Andy

The NGSS as assessment standards

Several people have pointed out that at its heart the NGSS is a set of Performance Expectations (PEs) for students. In other words, the NGSS is intended to identify what students should know and be able to do in science by the time they reach particular grade levels. The theory behind this approach is that states adopting the NGSS will assess students using these performance expectations (which include all three dimensions: disciplinary core ideas, scientific practices, and cross-cutting concepts).

Teachers are free to add to what is in the NGSS. In fact, because these standards are intended for all students, some students’ learning surely will go beyond the standards. For example, students in Advanced Placement classes, who are likely to attend college, are expected to learn more science than what is included in the NGSS.

Architects of the NGSS adopted this approach in part to satisfy teachers who were saying or thinking, “Just tell us what the test will cover and I will teach my students accordingly.” At the same time, designers of the standards wanted to keep the total set of expectations to a realistic size. In other words, they developed the NGSS as a floor or a minimum, not a ceiling.

This is all understandable, yet it begs the question whether the set of minimum expectations that comprise the NGSS is an appropriate set. If we assume that many school systems are hard pressed to teach their students everything in the NGSS—something we have also heard from well informed people—then it seems likely that for many students the totality of what they learn in science will be dictated by what is in the NGSS.

Is it really sensible that students studying in science classes aligned with the NGSS could graduate high school without discussing the relation between science and public policy (e.g., food and water safety, pharmaceutical testing, or regulating nuclear energy)? Or without even knowing the names and functions of key government science agencies like the FDA, the CDC, or the IPCC? Does it make sense that the NGSS does not encourage teachers to prioritize societal and personal concerns related to science—including science-based issues like smoking, vaping, immunizing children, and the quality of supposedly “scientific” information in advertising and social media? These are examples of goals or expectations missing in the NGSS.

In contrast, the NGSS expects all students to be able to “evaluate the claims, evidence, and reasoning behind the idea that electromagnetic radiation can be described either by a wave model or a particle model, and that for some situations one model is more useful than the other.” Also, according to the NGSS all students should be able to “use mathematical representations to support claims for the cycling of matter and flow of energy among organisms in an ecosystem.

Think about these priorities the next time you are on a bus or subway or in some other place with dozens of people representing a broad slice of the American population. Are the NGSS expectations what you think is the most important science for every adult to know? Are these the right expectations for all students?

Some state standards are better than the NGSS

Education is primarily a responsibility of states and localities. Each state is free to establish its own education standards, and they differ from one state to another. Below we compare science education standards in two states, Washington and Massachusetts.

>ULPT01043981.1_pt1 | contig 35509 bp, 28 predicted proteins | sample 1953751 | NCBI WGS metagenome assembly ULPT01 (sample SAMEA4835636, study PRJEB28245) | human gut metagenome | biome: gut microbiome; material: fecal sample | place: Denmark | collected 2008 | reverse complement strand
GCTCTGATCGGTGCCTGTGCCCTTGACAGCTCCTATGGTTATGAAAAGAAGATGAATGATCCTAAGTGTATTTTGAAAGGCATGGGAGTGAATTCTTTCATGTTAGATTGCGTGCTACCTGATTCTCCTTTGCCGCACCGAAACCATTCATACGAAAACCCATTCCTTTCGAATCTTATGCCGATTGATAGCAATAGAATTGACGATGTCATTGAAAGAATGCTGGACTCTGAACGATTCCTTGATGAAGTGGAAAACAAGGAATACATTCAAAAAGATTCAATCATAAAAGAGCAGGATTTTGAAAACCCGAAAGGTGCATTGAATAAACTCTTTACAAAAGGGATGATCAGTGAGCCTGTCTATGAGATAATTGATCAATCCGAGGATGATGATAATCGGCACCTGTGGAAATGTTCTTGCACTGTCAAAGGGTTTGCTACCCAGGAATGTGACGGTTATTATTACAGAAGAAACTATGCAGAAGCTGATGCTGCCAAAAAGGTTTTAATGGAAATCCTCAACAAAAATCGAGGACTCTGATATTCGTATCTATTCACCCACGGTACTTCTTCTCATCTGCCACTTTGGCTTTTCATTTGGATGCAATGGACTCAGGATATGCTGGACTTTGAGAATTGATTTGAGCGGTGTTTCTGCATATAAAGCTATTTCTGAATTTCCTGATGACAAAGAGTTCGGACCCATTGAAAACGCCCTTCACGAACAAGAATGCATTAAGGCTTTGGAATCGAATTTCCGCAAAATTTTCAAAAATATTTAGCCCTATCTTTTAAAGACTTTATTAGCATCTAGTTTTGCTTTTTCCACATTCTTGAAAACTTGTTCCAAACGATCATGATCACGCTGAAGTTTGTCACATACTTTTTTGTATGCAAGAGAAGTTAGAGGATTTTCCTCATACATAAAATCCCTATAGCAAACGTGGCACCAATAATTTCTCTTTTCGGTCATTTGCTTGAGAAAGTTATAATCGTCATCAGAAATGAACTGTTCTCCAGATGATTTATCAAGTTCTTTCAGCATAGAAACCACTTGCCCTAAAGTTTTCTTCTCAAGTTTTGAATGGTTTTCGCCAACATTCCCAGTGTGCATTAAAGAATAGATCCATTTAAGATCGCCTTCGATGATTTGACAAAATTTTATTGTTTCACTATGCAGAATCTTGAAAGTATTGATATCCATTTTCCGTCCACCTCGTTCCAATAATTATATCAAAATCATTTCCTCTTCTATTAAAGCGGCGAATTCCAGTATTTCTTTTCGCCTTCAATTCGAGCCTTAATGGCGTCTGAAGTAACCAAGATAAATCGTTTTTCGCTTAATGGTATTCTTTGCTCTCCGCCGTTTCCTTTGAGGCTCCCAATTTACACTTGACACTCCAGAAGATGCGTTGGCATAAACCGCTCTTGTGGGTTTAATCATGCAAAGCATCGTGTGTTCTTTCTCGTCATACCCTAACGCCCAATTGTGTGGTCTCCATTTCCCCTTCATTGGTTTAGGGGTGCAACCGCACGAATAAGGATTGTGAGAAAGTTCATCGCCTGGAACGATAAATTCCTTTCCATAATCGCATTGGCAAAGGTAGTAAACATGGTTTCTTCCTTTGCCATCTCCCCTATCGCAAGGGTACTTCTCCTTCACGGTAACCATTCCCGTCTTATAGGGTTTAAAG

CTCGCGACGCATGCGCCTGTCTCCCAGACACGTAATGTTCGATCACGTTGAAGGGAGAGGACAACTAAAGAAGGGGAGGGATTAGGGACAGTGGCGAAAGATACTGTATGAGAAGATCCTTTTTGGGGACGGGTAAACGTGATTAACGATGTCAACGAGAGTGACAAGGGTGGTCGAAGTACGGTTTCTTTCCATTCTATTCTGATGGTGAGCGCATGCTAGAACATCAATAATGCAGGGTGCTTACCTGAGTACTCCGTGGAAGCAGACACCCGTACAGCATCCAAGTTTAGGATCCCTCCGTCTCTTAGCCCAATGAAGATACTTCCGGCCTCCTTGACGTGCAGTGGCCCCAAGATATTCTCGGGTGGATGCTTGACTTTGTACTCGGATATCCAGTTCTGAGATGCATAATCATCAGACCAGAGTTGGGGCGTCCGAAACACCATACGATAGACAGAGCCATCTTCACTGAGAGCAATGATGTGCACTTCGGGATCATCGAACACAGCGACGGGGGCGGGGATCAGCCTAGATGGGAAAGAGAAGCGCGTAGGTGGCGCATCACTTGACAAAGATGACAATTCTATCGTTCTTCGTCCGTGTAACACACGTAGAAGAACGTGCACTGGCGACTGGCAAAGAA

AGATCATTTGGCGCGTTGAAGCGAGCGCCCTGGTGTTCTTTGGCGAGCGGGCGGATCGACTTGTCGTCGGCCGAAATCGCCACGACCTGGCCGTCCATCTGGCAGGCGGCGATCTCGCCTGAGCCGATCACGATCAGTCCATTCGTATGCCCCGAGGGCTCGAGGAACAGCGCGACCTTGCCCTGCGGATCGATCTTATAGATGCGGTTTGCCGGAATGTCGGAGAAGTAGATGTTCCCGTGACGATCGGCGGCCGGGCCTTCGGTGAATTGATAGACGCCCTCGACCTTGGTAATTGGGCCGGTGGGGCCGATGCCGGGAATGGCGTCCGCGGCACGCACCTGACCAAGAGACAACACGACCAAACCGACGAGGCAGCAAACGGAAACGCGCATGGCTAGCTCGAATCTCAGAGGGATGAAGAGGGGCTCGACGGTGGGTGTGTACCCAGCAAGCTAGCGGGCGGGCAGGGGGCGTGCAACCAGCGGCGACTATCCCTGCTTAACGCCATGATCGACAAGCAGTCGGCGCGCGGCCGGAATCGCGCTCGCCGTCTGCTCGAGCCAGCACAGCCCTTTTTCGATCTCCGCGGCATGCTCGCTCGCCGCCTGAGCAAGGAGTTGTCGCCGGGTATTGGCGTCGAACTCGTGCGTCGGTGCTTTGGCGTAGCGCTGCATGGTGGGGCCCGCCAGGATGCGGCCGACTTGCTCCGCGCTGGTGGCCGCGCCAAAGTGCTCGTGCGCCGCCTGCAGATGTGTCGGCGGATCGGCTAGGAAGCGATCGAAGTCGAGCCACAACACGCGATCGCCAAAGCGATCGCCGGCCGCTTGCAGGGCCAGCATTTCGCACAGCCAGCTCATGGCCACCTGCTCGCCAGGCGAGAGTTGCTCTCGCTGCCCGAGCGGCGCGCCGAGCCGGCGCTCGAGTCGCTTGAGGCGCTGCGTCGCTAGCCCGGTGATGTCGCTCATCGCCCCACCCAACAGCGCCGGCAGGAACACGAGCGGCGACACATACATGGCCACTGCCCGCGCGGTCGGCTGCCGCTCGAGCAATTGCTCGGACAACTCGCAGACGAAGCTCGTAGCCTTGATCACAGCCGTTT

Washington State is one of 20 states that have adopted the Next Generation Science Standards. A search on the internet leads to a web page titled, Washington State Science and Learning Standards. There one reads,

The Washington State Science and Learning Standards (WSSLS), previously known as the Next Generation Science Standards-NGSS, are a new set of standards that provide consistent science education through all grades, with an emphasis on engineering and technology.

In other words, in Washington State the NGSS is called WSSLS, but the two documents are otherwise identical. That means the WSSLS has the same strengths as the NGSS, such as establishing the goal that students learn about climate change, but also the same weaknesses. For example, WSSLS does not emphasize teaching science in the context of societal and personal interests. There is no suggestion that students learn about the impact of science on public policy, such as policies to reduce carbon emissions, or how to find accurate information about an unfamiliar science topic, such as vaping.

Although Position Statements from the National Science Teachers Association (NSTA) focus on the importance of taking a broader view of science education than the NGSS, Washington State’s Science and Learning standards make no reference to NSTA’s recommendations. It is presumably a source of frustration for the NSTA to realize that their Position Statements are not incorporated into the WSSLS or into many other states’ science education standards.

On the other hand, Massachusetts is an example of a state that has taken a different approach. In the state’s Science and Technology/Engineering (STE) Learning Standards, one reads that,

While the Massachusetts STE standards have much in common with NGSS, public input from across the Commonwealth during the development of the standards identified several needed adaptations for Massachusetts:

  • Include technology/engineering as a discipline equivalent to traditional sciences.
  • Include only two dimensions (disciplinary core ideas and science and engineering practices) in the standards, while encouraging the inclusion of crosscutting concepts and the nature of science in the curriculum.
  • Balance broad concepts with specificity to inform consistent interpretation …

The idea that every science lesson must include the three dimensions identified in the NGSS was rejected by Massachusetts. A result of that modification is to provide teachers with greater flexibility, such as making it easier to plan lessons.